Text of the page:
Elevated LFTs

Orthostatic hypotension

Urinary tract infection

Back pain


Cases of PML


Monitoring for signs of PML advised


EKG, BP, and HR at baseline

Patients with a history of heart conditions must be monitored for 4 hours after first dose

CBC with lymphocyte counts at baseline and every 3 months

Ophthalmic exam at baseline and every 3-4


History of MI, unstable angina, stroke, TIA, heart failure

AV block without pacemaker treatment

Upper respiratory tract infection

Elevated LFTs



incidences of PML reported to date

Monitoring for PML advised




CBC with lymphocyte counts at baseline and every 3 months

LFT at baseline and periodically during treatment

Known hypersensitivity to any of the fumarates

Coadministration with another fumarate


Abdominal pain



Cases of PML


Monitoring for signs of PML advised

Diroximel fumarate
Monomethyl fumarate
Purine analog

CBC within 6 months of initiation and periodically during treatment

Serum creatinine, transaminase, and bilirubin



Fetal toxicity

Severe hepatic impairment



Current leflunomide treatment





Elevated LFTs

No risk reported
 during the first 6 months   
Pyrimidine synthesis inhibitor

CBC with lymphocyte count at baseline, 2,

and 6 months

LFT at baseline and when clinically necessary during treatment

Screen for HIV,

tuberculosis, HBV, HCV

before each

treatment cycle

Patients with current malignancy

Pregnancy and breastfeeding

HIV infection

Active chronic infections

Hypersensitivity to cladribine

Upper respiratory infection



No cases of PML reported
Monoclonal antibodies

CBC and LFT at baseline and periodically during treatment

Hypersensi- tivity monitoring during and for 1 hour after infusion

Patients who have had PML

Hypersensitivity to natalizumab



Joint pain

Urinary tract infection

Lower respiratory infection




Abdominal discomfort



Cases of PML



Only available through TOUCH

prescribing program


CBC with differential, LFT, urinalysis before initiation, then monthly until 48 months after the last infusion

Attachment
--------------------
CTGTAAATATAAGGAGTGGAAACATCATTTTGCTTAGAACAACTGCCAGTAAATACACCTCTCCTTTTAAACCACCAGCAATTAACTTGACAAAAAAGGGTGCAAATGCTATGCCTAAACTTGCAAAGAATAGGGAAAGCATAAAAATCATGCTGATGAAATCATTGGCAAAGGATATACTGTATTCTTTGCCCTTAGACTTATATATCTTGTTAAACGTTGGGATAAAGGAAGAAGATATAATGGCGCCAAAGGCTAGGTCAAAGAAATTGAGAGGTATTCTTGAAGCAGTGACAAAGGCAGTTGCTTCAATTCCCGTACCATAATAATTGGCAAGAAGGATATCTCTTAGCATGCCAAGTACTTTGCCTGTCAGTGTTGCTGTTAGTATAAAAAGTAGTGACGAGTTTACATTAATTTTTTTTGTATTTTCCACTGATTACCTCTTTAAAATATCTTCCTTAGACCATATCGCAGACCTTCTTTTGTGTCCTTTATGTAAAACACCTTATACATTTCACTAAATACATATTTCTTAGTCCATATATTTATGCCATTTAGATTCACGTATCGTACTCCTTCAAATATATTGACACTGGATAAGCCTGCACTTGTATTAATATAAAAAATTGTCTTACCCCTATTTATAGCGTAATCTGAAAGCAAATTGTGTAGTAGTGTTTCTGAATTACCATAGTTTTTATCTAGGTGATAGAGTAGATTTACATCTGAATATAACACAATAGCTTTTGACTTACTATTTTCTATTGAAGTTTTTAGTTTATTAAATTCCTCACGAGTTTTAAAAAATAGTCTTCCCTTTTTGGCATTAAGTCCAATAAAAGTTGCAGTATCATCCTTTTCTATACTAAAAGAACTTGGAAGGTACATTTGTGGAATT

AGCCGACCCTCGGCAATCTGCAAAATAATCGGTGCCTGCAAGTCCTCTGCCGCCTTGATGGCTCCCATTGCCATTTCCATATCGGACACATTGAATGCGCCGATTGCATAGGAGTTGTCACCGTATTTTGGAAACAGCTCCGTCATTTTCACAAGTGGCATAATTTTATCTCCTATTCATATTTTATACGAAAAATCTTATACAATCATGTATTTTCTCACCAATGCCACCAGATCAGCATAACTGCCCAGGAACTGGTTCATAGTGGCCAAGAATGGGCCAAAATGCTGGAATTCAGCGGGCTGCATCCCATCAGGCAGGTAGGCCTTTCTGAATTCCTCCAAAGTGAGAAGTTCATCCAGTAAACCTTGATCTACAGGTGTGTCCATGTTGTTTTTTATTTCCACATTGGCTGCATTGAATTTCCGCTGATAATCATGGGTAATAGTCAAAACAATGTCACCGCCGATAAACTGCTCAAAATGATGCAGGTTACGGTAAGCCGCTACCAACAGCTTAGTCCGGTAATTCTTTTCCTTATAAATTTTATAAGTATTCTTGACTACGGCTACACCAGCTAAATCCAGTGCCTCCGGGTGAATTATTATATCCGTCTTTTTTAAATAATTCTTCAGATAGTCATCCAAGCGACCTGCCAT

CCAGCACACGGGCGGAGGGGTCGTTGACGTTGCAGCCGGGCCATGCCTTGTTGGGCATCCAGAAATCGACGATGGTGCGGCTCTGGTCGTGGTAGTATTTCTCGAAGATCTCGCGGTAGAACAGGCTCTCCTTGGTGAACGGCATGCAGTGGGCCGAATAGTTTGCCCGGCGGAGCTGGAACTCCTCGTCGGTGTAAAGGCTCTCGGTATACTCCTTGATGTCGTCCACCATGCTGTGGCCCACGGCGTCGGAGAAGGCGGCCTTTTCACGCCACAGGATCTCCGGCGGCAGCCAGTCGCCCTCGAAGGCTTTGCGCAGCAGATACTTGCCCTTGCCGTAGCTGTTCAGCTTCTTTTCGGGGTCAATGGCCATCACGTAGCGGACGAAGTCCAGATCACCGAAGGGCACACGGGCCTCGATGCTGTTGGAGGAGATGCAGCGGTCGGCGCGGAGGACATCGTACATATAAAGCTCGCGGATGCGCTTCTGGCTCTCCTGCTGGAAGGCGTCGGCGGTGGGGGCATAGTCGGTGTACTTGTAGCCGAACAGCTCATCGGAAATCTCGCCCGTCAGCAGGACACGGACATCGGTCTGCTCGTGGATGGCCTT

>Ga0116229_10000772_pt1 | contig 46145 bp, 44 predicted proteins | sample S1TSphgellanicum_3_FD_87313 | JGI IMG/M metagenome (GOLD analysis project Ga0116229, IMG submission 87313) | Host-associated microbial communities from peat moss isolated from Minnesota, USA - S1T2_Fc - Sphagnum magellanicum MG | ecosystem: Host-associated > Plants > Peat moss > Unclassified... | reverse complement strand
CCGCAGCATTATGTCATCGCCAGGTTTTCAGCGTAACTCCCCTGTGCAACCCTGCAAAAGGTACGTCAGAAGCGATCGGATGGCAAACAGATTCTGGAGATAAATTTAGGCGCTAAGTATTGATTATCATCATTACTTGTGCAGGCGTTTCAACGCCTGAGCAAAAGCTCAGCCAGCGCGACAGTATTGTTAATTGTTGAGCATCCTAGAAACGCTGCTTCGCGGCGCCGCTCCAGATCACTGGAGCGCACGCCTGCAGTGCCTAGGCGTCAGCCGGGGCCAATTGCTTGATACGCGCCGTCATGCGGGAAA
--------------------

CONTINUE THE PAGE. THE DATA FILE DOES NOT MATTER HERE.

Thyroid function test before initiation, then every 3 months until 48 months after last infusion

EKG before initiation

Patient observation at least 2 hours after each


May cause serious, possibly fatal autoimmune conditions, infusion reactions, stroke, or malignancy

HIV infection

Active infection

Hypersensitivity to alemtuzumab

Infusion-related reactions

Lymphocyto- penia

Fungal infection

Thyroid disease




Cases of PML reported

· Monitoring for signs of PML advised


Initial CBC with differential, LFTs, hepatitis panel

CBC with differential and LFTs


HBV screening before treatment

Monitor for infusion reactions for 1 hour after completion of first 2 infusions

Infusion-related reactions

Upper respiratory infections

Herpes infections

Cases of PML


Monitoring for signs of PML advised


CBC with differential and renal function

HBV screening

Serum immuno- globulins at baseline and during


· Active HBV infection

Injection site reactions


Upper respiratory infection


No cases of PML reported

HBV screening

Serum immuno- globulin levels at baseline and during treatment

Monitor for infusion reaction at least 1 hour after completion of first 2


Active HBV infection

History of life- threatening reaction to ublituximab

Infusion reactions

Upper respiratory infections


incidences of PML reported to date

Monitoring for PML advised

PML = progressive multifocal leukoencephalopathy; CBC = complete blood count; LFT = liver function tests; EKG = electrocardiogram; BP = blood pressure; HR = heart rate; MI = myocardial infarction; TIA = transient ischemic attack; AV = atrioventricular; HIV = human

immunodeficiency virus; HBV = hepatitis B virus


Symptom Management, Supportive Care, and Lifestyle Modifications


Various medications and therapies are available to manage MS symptoms such as spasticity and spasms, gait impairment, tremor, bladder dysfunction, depression, and cognitive impairment. Table 3 lists some of the medications used to support symptom management.